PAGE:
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Indefinite Suspension Arizona Arizona

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  • Indefinite Suspension Arizona Arizona

    I was suspended, indefinitely, on Wedsnesday by my employer (I was told it was indefinite - could be a day, a week, or permanent) I was not asked to sign anything, only to turn in my badge.

    The situation that brought this on is beyond convoluted and I'm stumped as to how to proceed.

    I do know that their "investigation" is not providing the information my boss had hoped it would and give them grounds for termination.

    I continue to receive emails from work asking that I do things. I forward when appropriate, otherwise, I'm letting them sit in my in-box.

    On top of this, I recently returned to work having been out on short-term for back surgeries. Three weeks after I returned, I injured my back again at work. My surgeon wanted to take me back out of work - I said no for a variety of reasons, including that my job had been threatened prior to my return, even though I'd already told them I was coming back. The President of the company is aware of the threat and has it in writing, as I'd been documenting everything during my leave.

    In addition, I was expected to work from home during my leave, even though I was on short-term, and I did as much as I could for fear of losing my job, even though I was on FMLA as well.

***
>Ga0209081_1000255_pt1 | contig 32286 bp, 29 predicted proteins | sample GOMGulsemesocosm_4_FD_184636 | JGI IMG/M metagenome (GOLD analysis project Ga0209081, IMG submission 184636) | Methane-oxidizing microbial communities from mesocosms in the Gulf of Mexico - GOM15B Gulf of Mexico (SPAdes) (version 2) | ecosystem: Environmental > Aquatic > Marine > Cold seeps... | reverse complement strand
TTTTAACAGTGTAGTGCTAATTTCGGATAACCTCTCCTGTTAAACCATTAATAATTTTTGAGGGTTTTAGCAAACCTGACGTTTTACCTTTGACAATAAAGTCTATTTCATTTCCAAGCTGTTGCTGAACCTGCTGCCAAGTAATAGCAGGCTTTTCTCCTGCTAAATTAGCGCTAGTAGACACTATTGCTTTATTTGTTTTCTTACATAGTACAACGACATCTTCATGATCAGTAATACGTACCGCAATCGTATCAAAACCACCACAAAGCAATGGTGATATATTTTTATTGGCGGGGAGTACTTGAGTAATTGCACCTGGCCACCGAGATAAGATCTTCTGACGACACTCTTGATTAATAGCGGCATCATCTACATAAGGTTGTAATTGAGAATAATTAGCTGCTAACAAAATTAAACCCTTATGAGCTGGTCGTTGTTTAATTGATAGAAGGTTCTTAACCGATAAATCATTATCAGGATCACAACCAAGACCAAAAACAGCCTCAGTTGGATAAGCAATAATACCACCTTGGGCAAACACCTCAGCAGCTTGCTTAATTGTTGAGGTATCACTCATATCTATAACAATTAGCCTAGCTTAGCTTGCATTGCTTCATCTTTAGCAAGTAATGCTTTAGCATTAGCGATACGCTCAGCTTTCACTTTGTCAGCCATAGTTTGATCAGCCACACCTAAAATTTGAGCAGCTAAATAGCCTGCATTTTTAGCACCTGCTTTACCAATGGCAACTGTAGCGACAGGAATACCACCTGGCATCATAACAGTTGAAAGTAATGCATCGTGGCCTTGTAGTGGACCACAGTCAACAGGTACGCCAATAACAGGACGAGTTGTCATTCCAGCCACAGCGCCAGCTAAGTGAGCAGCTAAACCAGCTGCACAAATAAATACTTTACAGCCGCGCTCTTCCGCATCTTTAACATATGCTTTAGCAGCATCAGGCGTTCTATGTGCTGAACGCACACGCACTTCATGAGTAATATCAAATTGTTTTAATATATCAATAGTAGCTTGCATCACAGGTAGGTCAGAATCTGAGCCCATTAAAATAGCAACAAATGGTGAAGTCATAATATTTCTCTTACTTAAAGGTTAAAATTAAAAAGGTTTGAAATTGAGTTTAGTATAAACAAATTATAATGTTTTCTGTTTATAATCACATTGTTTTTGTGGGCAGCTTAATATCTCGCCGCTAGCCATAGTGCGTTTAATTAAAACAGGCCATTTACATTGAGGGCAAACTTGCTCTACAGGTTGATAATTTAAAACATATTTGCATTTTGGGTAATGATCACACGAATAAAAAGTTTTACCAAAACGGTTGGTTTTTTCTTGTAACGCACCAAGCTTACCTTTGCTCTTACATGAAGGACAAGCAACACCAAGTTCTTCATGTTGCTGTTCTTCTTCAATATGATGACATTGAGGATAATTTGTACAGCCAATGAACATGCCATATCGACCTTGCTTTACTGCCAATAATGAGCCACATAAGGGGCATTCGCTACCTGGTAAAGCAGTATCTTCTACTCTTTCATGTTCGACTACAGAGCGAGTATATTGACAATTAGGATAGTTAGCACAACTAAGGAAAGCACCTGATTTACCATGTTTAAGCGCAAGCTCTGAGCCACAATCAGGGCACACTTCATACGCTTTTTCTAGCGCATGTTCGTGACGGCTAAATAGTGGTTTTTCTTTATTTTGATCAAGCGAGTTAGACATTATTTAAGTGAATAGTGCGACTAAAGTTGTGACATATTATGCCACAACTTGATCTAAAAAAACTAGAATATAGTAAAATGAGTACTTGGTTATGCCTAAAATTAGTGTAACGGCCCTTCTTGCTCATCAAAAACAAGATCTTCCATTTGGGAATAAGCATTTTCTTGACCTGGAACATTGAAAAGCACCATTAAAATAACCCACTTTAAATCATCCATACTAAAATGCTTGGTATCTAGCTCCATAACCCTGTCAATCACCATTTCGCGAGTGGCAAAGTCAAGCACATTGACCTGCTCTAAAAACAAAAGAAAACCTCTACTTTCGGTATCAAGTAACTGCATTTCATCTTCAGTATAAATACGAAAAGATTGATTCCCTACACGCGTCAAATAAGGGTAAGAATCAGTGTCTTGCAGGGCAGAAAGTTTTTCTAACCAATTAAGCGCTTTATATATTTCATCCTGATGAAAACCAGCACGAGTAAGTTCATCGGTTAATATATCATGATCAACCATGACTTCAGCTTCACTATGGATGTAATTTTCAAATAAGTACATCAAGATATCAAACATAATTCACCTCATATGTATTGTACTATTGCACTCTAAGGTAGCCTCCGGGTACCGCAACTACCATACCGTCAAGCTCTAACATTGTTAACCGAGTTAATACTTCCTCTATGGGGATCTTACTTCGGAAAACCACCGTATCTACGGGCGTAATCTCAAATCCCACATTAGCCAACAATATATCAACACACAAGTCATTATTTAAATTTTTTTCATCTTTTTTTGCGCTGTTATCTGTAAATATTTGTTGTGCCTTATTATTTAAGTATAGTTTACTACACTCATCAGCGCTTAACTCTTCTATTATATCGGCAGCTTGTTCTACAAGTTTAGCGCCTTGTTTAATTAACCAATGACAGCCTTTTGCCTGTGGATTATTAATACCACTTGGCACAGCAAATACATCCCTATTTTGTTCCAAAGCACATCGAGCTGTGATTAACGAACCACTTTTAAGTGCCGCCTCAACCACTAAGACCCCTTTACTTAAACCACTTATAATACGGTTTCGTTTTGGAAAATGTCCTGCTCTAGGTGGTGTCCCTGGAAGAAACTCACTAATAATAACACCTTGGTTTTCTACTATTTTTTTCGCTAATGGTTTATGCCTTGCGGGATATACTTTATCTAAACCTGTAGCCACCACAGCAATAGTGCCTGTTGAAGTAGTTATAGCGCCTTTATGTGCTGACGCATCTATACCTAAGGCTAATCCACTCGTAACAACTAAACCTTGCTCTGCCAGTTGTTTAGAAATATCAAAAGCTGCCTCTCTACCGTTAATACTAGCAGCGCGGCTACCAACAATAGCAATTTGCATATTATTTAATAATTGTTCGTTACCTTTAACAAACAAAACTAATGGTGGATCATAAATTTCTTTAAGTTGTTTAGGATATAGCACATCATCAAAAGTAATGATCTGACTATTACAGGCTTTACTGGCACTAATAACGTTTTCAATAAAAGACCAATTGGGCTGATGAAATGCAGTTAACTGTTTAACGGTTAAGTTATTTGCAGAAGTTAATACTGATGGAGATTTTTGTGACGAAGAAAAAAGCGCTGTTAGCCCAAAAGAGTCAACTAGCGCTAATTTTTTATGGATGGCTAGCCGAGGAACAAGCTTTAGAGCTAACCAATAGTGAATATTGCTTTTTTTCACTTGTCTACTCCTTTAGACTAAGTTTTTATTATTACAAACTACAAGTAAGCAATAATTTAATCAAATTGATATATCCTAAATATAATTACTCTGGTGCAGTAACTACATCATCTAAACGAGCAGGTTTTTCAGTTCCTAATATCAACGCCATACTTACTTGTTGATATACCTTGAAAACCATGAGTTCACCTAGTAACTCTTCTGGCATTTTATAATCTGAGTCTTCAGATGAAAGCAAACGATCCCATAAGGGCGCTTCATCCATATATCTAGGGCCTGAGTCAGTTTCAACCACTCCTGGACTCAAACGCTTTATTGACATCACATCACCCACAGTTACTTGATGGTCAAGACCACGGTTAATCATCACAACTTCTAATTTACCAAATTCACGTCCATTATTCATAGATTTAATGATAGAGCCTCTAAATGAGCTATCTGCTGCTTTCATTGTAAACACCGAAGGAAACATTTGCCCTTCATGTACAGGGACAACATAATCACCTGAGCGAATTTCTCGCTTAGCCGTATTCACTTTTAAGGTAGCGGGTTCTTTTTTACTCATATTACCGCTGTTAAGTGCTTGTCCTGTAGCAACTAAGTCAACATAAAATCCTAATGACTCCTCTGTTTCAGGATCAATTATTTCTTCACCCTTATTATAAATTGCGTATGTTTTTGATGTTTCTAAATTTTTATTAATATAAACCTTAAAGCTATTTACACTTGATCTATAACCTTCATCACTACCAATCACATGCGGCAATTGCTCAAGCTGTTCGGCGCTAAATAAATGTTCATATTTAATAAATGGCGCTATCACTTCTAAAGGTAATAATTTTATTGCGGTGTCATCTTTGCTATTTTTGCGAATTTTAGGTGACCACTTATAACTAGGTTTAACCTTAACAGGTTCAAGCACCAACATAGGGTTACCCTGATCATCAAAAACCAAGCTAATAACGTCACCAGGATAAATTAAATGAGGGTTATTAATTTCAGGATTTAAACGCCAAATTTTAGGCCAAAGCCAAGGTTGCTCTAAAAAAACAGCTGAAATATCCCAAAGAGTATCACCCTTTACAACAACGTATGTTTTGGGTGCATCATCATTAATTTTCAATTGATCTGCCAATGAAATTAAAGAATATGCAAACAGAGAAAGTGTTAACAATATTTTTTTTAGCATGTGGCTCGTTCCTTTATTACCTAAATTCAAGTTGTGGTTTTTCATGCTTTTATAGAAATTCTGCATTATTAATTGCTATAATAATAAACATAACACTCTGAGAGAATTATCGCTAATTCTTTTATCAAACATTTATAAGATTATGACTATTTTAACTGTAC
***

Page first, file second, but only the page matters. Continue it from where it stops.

At this point, I'm hoping someone can point me in any direction. I'm very upset by this situation and am hoping for guidance in how to proceed.

    And yes, I'll answer questions to fill in any blanks.

    Thank you for your time.

  • #2
    What reason did the employer give for suspending you? I am not asking if you agree with the reason, just what did they say?
    "Reality is that which, when you stop believing in it, doesn't go away".
    Philip K. **** (1928-1982)

    Comment


    • #3
      How long were you out of work for your back surgery? I am not interested in how much time was STD and what was FMLA and what if any threats were made; I want to know from the first day you were out of work for this condition to the day you returned to work, how many days was that?
      The above answer, whatever it is, assumes that no legally binding and enforceable contract or CBA says otherwise. If it does, then the terms of the contract or CBA apply.

      Comment


      • #4
        Originally posted by DAW View Post
        What reason did the employer give for suspending you? I am not asking if you agree with the reason, just what did they say?